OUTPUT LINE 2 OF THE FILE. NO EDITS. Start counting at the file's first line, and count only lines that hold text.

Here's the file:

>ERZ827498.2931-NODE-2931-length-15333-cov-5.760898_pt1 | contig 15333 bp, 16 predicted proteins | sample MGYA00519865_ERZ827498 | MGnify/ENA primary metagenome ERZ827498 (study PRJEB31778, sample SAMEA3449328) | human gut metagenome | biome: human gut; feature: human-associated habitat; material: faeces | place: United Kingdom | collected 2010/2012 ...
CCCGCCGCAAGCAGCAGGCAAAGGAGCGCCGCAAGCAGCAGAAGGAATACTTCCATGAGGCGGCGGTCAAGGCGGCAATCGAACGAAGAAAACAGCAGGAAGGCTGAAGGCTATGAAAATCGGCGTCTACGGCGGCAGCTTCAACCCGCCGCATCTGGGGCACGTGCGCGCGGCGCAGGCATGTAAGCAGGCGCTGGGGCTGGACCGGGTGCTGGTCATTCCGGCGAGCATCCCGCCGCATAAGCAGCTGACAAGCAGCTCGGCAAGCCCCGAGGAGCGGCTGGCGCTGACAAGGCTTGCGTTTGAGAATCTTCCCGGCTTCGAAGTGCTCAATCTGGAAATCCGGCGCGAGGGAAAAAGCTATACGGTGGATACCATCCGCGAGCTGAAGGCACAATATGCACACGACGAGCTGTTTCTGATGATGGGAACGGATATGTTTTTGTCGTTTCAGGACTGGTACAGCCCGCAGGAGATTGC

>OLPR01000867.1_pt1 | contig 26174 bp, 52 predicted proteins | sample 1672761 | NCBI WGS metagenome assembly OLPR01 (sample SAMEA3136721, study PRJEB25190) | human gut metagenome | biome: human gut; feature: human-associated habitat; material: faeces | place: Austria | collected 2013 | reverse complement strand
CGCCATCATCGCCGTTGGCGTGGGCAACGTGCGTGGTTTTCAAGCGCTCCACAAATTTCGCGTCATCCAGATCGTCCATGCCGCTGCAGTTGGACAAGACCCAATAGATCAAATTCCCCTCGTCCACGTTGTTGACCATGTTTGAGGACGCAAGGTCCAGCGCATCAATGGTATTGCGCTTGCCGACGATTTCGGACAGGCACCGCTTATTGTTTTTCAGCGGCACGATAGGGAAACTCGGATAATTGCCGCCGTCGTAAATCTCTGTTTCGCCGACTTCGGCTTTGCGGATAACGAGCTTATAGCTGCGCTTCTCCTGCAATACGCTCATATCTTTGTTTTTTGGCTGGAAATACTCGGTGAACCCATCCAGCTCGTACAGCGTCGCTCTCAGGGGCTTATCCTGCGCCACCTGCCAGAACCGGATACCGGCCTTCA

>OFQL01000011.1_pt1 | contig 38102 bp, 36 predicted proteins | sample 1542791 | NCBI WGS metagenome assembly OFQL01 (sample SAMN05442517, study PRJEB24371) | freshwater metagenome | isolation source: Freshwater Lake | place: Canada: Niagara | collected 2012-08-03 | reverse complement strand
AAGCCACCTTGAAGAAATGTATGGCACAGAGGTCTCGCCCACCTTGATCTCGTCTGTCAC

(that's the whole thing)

CCCGCCGCAAGCAGCAGGCAAAGGAGCGCCGCAAGCAGCAGAAGGAATACTTCCATGAGGCGGCGGTCAAGGCGGCAATCGAACGAAGAAAACAGCAGGAAGGCTGAAGGCTATGAAAATCGGCGTCTACGGCGGCAGCTTCAACCCGCCGCATCTGGGGCACGTGCGCGCGGCGCAGGCATGTAAGCAGGCGCTGGGGCTGGACCGGGTGCTGGTCATTCCGGCGAGCATCCCGCCGCATAAGCAGCTGACAAGCAGCTCGGCAAGCCCCGAGGAGCGGCTGGCGCTGACAAGGCTTGCGTTTGAGAATCTTCCCGGCTTCGAAGTGCTCAATCTGGAAATCCGGCGCGAGGGAAAAAGCTATACGGTGGATACCATCCGCGAGCTGAAGGCACAATATGCACACGACGAGCTGTTTCTGATGATGGGAACGGATATGTTTTTGTCGTTTCAGGACTGGTACAGCCCGCAGGAGATTGC